WHY YOU’RE NOT GETTING INTERVIEWS


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Is that dream job starting to feel as elusive as the pot of gold at the end of the rainbow?

Does firing off application after application make you feel like you’re making progress when it comes to your job search? I’m sorry to tell you that if you’re like most people, you’re probably not. In fact, you may be doing it all wrong… Ah, always the motivational speaker, aren’t I? ;)

 

It’s funny that one of the things I spend a lot of time working with (incredibly intelligent) people on is so simple…

 

The thing is, for some reason, we all seem to have it ingrained in our heads that a resume is designed to summarize all of our professional experience and capture what we’ve done throughout our lives. We try to cram as much detail as we can – usually – onto one or two pages to show just how accomplished and skilled we are.

 

The problem is, usually only a portion of this (and sometimes a very small portion) of this experience is actually related to the job description that’s been advertised. And not only that, but we write about our experience as WE are used to. We use the vocabulary, the acronyms, and the language that we are accustomed to.

 

What this leaves the recruiter or manager with, is the *work* of having to sift through your resume to try to find relevant bits of experience and then extrapolate from that if you might fit the requirements for the job. But guess what? Most won’t do this. They won’t. They are a lot more likely to move on to one of the other 500+ applicants. Again, you’re welcome for the daily inspiration ;)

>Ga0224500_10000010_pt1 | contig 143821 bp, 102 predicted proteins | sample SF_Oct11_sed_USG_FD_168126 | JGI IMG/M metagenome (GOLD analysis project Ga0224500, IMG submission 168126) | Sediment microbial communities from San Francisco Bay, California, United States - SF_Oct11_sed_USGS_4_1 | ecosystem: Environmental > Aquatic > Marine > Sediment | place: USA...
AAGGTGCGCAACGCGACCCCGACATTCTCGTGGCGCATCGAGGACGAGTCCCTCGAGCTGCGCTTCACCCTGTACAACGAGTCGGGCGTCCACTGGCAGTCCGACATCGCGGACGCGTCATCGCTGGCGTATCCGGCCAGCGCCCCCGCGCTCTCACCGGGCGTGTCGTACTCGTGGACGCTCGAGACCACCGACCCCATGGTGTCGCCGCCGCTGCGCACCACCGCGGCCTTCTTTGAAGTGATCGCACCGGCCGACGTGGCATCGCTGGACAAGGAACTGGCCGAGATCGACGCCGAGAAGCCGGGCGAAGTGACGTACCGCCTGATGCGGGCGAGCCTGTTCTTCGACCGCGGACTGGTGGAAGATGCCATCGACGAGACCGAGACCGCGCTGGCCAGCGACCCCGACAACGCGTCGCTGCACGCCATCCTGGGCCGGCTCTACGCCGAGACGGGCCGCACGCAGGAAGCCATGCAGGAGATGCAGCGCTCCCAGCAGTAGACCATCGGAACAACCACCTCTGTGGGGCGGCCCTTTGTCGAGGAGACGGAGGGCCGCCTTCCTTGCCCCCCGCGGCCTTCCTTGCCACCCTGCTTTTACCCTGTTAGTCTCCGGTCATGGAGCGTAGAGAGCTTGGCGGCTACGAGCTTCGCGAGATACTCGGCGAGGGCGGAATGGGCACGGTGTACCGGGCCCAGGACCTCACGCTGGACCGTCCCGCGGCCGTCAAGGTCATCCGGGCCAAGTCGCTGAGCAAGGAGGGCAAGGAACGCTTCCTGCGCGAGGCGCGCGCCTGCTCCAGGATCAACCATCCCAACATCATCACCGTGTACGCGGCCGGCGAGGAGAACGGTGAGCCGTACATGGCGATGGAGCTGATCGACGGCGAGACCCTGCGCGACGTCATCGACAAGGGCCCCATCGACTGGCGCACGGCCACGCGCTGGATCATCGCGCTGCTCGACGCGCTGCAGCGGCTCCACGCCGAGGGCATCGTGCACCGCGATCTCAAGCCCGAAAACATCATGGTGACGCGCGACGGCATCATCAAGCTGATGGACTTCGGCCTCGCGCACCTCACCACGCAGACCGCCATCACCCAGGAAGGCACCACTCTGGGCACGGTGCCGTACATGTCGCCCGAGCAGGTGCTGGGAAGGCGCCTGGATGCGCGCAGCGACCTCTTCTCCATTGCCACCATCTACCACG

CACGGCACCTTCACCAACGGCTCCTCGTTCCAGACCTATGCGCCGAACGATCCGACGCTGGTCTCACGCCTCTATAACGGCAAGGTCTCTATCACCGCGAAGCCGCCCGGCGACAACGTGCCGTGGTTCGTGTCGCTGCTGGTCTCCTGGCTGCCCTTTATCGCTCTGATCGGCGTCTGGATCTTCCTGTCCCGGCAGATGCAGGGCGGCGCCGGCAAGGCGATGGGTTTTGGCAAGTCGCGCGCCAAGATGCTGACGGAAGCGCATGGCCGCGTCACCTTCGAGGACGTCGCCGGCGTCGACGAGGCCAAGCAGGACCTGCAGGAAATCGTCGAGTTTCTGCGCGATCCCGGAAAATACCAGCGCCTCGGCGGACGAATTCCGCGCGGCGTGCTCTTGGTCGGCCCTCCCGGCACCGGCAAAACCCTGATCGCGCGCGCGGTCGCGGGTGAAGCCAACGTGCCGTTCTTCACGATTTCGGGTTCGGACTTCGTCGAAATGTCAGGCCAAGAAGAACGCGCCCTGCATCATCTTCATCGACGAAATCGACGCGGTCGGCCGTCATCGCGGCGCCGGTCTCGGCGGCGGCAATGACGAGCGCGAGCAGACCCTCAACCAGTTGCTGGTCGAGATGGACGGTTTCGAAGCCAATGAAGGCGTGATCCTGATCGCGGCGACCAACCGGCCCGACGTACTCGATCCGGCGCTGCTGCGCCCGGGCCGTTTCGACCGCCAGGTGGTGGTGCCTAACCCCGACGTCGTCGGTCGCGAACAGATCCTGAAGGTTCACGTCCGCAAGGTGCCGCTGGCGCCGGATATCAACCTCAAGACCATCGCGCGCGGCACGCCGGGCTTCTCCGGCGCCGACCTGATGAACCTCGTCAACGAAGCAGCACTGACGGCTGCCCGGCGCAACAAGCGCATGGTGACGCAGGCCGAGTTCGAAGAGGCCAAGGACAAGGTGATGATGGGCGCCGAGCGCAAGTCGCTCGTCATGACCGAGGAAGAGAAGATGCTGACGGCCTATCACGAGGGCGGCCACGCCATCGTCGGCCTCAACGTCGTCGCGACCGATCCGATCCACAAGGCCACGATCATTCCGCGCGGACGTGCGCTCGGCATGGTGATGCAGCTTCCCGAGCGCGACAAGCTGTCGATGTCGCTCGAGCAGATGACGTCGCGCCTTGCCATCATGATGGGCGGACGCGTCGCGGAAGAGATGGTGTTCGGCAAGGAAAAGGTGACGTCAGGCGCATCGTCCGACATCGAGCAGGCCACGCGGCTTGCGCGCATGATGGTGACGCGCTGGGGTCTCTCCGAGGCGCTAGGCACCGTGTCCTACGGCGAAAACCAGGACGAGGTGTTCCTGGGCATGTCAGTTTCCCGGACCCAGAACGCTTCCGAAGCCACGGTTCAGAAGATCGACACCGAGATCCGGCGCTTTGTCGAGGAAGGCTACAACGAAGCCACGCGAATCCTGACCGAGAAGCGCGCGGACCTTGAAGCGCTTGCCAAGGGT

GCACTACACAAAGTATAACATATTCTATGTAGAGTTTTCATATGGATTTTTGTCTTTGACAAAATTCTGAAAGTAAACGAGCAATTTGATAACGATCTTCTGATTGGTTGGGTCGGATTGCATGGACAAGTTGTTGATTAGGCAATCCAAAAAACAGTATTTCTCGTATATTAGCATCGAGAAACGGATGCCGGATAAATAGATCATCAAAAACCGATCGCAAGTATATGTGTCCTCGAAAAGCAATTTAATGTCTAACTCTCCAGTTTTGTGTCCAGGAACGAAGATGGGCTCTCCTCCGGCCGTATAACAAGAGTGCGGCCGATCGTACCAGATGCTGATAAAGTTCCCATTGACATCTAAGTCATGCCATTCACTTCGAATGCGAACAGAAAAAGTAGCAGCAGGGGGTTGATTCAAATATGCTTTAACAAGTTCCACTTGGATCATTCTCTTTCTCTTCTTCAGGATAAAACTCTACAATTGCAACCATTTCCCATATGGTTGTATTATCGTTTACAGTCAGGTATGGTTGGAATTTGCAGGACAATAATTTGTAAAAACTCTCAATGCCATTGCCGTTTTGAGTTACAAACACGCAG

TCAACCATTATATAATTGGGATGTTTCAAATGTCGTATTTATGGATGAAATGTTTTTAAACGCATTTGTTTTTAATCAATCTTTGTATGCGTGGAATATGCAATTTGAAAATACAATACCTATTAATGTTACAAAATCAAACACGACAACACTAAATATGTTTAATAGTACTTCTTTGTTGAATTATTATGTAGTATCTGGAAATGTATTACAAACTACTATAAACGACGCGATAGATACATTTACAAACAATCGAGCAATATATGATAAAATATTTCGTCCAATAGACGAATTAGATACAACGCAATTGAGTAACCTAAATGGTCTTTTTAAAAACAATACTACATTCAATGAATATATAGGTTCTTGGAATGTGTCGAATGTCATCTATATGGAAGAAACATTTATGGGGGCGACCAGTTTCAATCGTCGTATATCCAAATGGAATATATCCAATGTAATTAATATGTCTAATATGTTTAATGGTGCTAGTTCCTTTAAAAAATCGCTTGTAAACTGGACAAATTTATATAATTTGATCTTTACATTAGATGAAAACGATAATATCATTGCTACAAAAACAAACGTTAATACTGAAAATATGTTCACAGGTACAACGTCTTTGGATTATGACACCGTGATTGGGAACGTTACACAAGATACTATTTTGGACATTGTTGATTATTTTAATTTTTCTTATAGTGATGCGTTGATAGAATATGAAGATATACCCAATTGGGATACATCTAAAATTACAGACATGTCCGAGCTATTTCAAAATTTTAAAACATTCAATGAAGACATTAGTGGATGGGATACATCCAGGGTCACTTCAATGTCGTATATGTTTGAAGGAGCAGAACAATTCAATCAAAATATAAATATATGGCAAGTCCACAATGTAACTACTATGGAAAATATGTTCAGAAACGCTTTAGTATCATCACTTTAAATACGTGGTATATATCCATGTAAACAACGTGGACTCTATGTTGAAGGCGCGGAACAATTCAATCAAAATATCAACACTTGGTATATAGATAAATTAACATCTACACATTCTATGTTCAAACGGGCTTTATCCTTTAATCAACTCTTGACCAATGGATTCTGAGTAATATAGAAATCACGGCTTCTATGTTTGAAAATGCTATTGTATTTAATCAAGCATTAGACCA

What this means is that you need to do the work for them, and make their job as easy as possible. You need to scrap all the details of your experience (even if it’s “good” work experience) that’s not related to the job in question. I’m not saying you leave entire positions off so as to show gaps in your employment, but don’t use valuable space on the page to discuss something they’re not looking for.

 

You also need to speak the same language. If they’re talking about brand, say brand. If they’re referring to the customer experience, then say customer experience.

 

It’s hard to knowingly remove content from your resume that you know is good. You were there and saw how impressively you ran an event, and how smoothly a project went. But here’s the rule. If something doesn’t relate to the job you want, take it out. Here’s an example to bring it to life. Maybe you brought in five new corporate clients to your PR firm, but if you’re applying to a role that doesn’t involve business development. Guess what I say? Take it out! Even if HR or the manager is impressed, you don’t want them to see you as a client-focused type and decide this role isn’t for you.

 

Have you been focusing your resume and cover letter too much on you, instead of focusing on what the company needs/wants and how you can be a great fit? Share your story in the comments below.

Comments & Responses

2 Responses so far.

  1. You really have to leverage connections and avoid the black hole of internet applications. As a former recruiter, people in a hiring position are overwhelmed with resumes and have to utilize their time effectively.

    As an applicant, if you don’t find the job description to a T, there’s often not much use for a recruiter to spend his/her time calling you.

  2. @iandboreham says:

    Great advice Kari. I think people have a natural tendency to put their whole life history down on their resume. They are usually doing this so that it all makes sense ‘to them’ rather than to the recruiter. Couldn’t agree more about being selective and relelvant. @iandboreham

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